Would a Basic Income ‘corrupt’ the poor?

homeless-986420_1920In the 90s, the United States implemented some of the most far-reaching changes to welfare in modern American history. Bill Clinton worked with Republicans to “end welfare as we know it” and eliminate welfare’s supposed corrupting influence on the poor. Except the “corrupting influence” of government assistance never existed.

A recent article by the New York Times pointed out that recent research contradicts the theory that a social safety net undermines positive behavior among the poor.

The Massachusetts Institute of Technology found that cash-assistance programs in six low-income countries did not discourage work. Furthermore, a World Bank review of 19 quantitative studies found that cash-assistance in Latin America, Asia and Africa was not wasted on “temptation items,” such as tobacco and alcohol.

“Almost without exception, studies find either no significant impact or a significant negative impact of transfers on temptation goods,” the World Bank report said.

Other supposed negative impacts from welfare, such as birth out of wedlock and encouraging generational poverty, have been demonstrated to be unfounded by other research.

This trove of research demonstrates that the commonly accepted myth about welfare’s “corrupting influence” is not as well-founded as many may believe. However, research has shown clear benefits from the UBI system, including alleviating poverty, increasing entrepreneurship and improving impoverished children’s educational outcomes.

In theory, unconditional assistance may encourage some individuals to frivolously spend their money. In practice, however, the research shows most individuals utilize cash-assistance to better themselves and their families.

About Tyler Prochazka

Tyler Prochazka has written 83 articles.

Tyler Prochazka is a PhD candidate in Asia Pacific Studies at National Chengchi University in Taiwan. He is the features editor of Basic Income News and the chairman of UBI Taiwan. Support my work with UBI Taiwan: https://www.patreon.com/typro Facebook.com/TaiwanUBI @typro

The views expressed in this Op-Ed piece are solely those of the author and do not necessarily represent the view of Basic Income News or BIEN. BIEN and Basic Income News do not endorse any particular policy, but Basic Income News welcomes discussion from all points of view in its Op-Ed section.


  • Lynette

    What like the ‘rich’ No I believe it would be like ‘shaking out the rug’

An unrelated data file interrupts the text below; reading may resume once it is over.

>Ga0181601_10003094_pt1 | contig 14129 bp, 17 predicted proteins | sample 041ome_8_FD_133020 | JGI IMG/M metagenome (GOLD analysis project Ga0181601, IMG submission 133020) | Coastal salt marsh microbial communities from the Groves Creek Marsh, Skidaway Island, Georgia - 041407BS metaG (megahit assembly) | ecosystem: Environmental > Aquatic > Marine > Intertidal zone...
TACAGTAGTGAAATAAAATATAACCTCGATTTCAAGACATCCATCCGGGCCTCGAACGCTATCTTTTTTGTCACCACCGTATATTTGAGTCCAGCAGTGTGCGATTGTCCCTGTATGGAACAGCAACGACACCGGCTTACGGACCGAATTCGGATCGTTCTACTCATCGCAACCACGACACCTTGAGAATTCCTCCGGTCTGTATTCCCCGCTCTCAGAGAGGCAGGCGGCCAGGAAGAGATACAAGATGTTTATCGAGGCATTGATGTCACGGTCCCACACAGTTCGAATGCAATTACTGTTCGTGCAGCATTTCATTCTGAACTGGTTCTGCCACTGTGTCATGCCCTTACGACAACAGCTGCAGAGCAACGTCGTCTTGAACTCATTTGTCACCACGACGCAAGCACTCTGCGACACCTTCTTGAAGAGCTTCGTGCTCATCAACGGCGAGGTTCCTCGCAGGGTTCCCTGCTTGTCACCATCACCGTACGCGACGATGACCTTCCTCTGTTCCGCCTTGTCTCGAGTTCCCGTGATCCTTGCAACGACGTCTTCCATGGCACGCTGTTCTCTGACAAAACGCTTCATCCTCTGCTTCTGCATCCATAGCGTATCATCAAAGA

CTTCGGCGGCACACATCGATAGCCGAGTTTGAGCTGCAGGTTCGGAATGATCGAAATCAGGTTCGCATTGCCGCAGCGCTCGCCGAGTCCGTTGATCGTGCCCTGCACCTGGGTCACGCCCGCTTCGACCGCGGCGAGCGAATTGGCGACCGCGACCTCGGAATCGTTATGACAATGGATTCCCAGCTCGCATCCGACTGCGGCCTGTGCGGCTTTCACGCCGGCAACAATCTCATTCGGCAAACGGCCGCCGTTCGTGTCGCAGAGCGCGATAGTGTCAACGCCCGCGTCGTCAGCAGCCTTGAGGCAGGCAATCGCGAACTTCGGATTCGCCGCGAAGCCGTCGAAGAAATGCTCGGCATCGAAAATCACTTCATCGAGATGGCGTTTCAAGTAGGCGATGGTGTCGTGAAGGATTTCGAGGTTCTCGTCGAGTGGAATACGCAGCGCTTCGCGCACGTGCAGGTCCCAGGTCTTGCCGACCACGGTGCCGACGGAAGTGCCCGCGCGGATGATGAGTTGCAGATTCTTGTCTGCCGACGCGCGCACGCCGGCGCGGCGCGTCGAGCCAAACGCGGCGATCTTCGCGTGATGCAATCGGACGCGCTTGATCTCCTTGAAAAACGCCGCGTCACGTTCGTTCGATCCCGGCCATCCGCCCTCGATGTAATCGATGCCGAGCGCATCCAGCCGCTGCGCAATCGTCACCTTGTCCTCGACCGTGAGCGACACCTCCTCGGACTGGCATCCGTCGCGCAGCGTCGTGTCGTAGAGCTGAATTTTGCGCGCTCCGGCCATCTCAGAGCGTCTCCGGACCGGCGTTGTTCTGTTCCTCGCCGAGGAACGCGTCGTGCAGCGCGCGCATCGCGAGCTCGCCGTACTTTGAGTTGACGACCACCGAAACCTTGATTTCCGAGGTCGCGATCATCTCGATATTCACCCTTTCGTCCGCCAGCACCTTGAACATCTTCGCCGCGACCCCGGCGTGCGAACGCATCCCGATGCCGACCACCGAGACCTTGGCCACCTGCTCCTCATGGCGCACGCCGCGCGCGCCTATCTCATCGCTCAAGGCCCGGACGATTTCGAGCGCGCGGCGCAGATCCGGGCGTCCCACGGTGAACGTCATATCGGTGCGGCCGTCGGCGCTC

Lots of jobs would fall away, lots of unnessessary business fall away, parents able to spend time with children – family, farmers free to work the valuable land. It would a bit ‘happy’ crazy for awhile and then the the world would settle and then a lovely burst of art, design and innovative thinking.

    A blossoming a growth and all men are equal……

    What a delicious thought….

  • Karen

    I think the current system has corrupted the rich, encouraged greed, resource hoarding and human trafficking. People don’t realize a precariat class increases the availability of humans for abuse. Many of the poor either had jobs or want jobs, just had those jobs and their wealth re-distributed UP the chain, and this income inequality runs unabated. The rule of LAW has not been enforced due to the rich being able to bypass any checks and balances by throwing money at their impediments. We worry about addiction and other social problems in the poor or precariat classes… why can’t we look at the other end of the spectrum? What happens when people are addicted to control and use resources for everybody else to get it? Why isn’t hoarding money considered kind of an illness that affects society? Those addictions impinge on the rest of society at a level that far exceeds the struggles of the poor.

    • Andre Coelho

      Dear Karen,

      All that is true. And it’s part of the reason why basic income activists around the world are pushing for it. Basic income is a sure way of reducing inequalities and enhancing freedom to all the people who who hunger for it at the moment.

      Best regards,


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